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The Vancouver launch is at the best nerd pub in the city!

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The time is nigh! The time for the Vancouver launch of The Mona Lisa Sacrifice, that is. I’ll be reading from my new book at the Storm Crow Tavern, Vancouver’s prime haven for geeky nerds and nerdy geeks, on Thursday, Aug. 22. The reading is scheduled for sometime between 7 and 9. I won’t commit to anything more specific than that because, well, have you seen the drinks list at the Storm Crow?

There will be food and drink — and games, because that’s the kind of night it’s going to be. There will also be books for sale, if that’s the sort of thing that interests you.

The pic above is a scene from a typical night at the Storm Crow. You know you want to be there.

You can RSVP at the Facebook event if you like.

A little Cross news

OK, I’ve been AWOL here for a little while because of, well, life. You know how it goes.

A lot of you have been asking about the sequel to The Mona Lisa Sacrifice. I’ve finished a working draft of it and submitted it to the publisher. It’s called The Dead Hamlets, and it involves the haunting of a certain Shakespeare play. Hopefully there’ll be more news on that soon.

I’ve also got part of the third Cross book written and I’d like to finish that next. It’s about the end of the world, so I’d like to publish it before the real apocalypse happens.

Here’s the first few paragraphs from The Dead Hamlets, just to tease you:

I lost the angel Baal on a dark and stormy night in Berlin. Some might say the weather was a sign of things to come, or maybe a sign of things past. But if there was one thing I’d learned over the ages, it was that the weather was usually just the weather. Usually. So instead of killing Baal and getting drunk on his grace, I found a bar on a quiet street and got drunk on regular spirits instead. It wasn’t the same, but I’d learned to make do.

Make that drunker. I hadn’t been sober in months, not since the Barcelona Incident. The less said about that, the better. Let’s just say if I didn’t have a reason to kill angels before, I had one now.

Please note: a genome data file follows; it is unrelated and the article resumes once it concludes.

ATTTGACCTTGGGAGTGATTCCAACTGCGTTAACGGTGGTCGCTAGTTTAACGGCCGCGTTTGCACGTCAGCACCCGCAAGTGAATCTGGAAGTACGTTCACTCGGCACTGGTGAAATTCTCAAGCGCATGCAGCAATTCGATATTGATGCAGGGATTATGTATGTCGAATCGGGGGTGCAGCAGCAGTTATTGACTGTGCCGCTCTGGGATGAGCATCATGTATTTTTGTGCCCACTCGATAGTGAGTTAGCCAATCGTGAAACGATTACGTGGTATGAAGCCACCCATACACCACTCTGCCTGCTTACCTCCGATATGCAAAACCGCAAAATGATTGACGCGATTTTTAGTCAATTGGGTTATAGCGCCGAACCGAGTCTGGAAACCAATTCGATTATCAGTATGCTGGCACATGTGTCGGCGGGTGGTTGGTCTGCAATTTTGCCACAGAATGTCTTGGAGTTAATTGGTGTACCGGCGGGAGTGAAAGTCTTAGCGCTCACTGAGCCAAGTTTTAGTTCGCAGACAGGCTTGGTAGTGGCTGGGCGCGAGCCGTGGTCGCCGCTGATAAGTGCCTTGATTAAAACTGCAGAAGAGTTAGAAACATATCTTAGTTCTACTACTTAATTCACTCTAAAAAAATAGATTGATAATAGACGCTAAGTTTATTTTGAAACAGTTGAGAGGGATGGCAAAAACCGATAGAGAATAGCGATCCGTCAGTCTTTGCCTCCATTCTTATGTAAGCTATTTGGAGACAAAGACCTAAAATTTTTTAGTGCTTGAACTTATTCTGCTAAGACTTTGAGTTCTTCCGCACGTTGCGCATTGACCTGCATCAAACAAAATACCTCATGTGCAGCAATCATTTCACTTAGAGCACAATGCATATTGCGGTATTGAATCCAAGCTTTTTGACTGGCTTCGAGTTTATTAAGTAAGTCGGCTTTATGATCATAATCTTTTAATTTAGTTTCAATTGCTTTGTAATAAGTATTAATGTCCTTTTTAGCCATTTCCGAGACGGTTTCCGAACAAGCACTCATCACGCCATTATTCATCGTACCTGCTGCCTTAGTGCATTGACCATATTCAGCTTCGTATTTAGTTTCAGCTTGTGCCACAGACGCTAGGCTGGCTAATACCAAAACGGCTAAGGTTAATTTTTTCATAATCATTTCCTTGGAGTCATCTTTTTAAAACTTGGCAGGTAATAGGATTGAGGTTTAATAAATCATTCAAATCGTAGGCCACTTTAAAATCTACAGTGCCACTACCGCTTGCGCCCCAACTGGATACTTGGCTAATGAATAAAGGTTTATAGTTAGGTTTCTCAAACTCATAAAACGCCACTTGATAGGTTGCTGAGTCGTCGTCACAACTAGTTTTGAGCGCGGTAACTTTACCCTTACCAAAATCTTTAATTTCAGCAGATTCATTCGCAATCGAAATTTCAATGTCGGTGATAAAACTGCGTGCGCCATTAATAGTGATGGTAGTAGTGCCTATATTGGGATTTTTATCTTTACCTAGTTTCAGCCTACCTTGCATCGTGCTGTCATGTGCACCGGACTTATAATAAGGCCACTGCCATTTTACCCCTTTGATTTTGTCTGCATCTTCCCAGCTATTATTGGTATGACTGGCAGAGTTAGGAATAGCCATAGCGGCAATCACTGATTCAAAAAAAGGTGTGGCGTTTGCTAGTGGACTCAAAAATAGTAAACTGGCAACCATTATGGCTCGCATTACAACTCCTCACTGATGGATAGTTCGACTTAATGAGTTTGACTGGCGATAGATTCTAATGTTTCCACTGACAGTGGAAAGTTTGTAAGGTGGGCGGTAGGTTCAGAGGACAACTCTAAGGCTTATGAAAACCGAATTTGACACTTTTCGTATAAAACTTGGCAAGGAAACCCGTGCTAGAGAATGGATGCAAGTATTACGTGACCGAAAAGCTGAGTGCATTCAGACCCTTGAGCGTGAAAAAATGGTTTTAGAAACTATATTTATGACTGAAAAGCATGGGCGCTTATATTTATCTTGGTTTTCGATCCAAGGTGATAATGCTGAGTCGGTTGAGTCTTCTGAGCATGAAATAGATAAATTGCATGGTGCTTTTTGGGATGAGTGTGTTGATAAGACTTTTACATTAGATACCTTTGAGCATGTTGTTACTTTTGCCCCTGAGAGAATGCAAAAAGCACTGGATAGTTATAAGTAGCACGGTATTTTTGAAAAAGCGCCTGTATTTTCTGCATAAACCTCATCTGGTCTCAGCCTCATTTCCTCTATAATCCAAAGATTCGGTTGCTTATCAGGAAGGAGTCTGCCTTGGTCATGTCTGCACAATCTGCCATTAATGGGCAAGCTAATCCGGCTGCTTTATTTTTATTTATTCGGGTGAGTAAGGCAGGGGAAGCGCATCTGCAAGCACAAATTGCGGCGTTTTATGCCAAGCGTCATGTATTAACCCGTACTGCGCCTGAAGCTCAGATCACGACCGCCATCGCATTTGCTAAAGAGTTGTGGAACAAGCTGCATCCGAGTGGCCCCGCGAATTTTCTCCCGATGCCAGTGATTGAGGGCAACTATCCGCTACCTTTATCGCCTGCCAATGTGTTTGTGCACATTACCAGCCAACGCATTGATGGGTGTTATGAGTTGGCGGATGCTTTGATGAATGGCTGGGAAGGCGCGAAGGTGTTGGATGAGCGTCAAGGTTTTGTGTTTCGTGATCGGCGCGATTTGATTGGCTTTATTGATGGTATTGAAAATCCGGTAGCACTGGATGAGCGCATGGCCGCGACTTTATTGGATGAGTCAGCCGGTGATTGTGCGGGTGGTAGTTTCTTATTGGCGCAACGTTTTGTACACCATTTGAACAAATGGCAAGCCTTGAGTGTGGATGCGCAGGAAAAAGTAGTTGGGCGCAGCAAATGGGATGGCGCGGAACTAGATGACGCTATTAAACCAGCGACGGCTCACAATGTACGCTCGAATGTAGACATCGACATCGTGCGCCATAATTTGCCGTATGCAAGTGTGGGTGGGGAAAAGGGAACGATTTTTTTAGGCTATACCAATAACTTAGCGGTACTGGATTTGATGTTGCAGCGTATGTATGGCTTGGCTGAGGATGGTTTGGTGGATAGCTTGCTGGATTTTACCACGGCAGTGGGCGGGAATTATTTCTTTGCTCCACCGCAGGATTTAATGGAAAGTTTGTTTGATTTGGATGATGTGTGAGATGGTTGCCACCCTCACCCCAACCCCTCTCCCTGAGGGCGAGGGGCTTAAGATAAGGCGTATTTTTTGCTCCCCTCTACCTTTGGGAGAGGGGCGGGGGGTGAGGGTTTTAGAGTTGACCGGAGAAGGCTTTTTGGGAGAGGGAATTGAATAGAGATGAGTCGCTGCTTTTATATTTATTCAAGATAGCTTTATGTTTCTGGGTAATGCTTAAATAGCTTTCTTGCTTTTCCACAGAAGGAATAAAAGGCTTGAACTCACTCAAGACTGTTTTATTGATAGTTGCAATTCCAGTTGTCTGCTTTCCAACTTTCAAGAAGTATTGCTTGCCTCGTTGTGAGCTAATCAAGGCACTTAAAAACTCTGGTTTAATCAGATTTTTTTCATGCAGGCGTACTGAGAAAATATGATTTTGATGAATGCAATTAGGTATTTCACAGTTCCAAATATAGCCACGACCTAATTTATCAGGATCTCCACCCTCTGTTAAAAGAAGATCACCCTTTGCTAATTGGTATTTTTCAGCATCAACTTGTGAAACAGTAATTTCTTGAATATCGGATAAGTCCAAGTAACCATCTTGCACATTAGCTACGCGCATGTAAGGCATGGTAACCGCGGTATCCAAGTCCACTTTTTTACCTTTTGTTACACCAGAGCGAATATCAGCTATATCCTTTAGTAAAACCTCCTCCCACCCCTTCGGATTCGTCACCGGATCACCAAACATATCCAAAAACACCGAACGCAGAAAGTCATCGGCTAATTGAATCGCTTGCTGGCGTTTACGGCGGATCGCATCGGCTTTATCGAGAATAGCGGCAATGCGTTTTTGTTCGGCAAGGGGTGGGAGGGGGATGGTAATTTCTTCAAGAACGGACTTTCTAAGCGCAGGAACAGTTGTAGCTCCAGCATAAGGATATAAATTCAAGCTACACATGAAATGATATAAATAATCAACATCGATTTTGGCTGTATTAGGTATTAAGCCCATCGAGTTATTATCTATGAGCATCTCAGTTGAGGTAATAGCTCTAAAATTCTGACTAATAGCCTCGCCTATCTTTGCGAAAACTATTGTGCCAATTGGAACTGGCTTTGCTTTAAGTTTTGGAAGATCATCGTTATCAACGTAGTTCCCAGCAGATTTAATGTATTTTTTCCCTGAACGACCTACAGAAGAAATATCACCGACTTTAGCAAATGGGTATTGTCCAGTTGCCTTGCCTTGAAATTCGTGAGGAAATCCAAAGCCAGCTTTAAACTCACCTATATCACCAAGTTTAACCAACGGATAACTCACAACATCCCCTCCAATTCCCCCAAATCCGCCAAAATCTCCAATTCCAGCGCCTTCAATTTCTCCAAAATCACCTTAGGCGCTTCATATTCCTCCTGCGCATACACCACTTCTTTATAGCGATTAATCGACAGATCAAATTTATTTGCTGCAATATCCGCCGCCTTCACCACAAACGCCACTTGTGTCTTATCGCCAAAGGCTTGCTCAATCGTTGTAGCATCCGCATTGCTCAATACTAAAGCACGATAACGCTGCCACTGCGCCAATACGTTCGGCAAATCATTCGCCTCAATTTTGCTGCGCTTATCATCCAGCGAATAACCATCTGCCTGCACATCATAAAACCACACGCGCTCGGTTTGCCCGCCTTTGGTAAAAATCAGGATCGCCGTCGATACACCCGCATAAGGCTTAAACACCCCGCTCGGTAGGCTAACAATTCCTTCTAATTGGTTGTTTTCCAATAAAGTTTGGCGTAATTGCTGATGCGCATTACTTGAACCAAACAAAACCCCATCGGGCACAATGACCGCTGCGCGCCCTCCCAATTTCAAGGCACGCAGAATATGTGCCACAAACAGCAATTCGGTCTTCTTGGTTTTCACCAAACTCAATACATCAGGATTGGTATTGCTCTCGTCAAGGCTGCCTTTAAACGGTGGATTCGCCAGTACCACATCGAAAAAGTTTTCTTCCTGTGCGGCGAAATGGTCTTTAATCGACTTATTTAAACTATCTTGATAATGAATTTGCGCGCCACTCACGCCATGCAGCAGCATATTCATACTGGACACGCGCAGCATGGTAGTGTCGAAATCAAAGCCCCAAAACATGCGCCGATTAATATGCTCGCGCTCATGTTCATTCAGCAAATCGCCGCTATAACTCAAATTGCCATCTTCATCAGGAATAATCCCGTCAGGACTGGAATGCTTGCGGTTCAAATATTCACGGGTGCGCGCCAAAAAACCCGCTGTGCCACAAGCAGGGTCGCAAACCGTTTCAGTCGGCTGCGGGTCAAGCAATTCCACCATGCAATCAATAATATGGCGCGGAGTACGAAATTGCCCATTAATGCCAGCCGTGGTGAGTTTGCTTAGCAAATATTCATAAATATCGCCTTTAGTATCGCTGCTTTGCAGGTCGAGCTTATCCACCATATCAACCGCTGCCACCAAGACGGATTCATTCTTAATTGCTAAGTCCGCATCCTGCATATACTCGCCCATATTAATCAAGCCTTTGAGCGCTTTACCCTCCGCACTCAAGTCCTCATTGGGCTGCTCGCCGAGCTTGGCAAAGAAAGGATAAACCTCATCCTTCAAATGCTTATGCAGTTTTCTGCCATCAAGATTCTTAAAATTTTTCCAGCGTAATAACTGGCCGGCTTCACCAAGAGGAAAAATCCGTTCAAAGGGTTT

If I had been sober, Baal might not have been able to lose me in the crowd at Potsdamer Platz, disappearing like he was just another person. Sure, he looked like a regular person most of the time, just another mortal hurrying his life away to the grave. But appearances can be deceiving. Take me, for instance. I look like one of you too, but I’m not. I wish I were. So do the angels. But if wishes were stars, the heavens would be on fire.

I wasn’t any more sober than I am mortal, so I lost Baal in the rain and the crowd. Which meant I’d thrown away the money I’d paid to the priest who had come to me in Spain with Baal’s location. It wasn’t the first time drink had cost me dearly. I’ve lost fortunes over the centuries, thanks to my bad decisions. It wouldn’t be the last time either. There’s no way I’m going to spend the rest of eternity sober, not with the sort of things that happen to me on a regular basis.

I told myself that it didn’t matter as I stumbled out of the rain and into the bar. I’d find Baal again, or I’d find some other angel to kill. There were always other angels to kill. Not as many of them as there used to be, granted, because I’d hunted down my fair share of them over the centuries. But there were enough seraphim left to get me through a few more Dark Ages. God had made a lot of spares.

I hope you get to read the rest soon.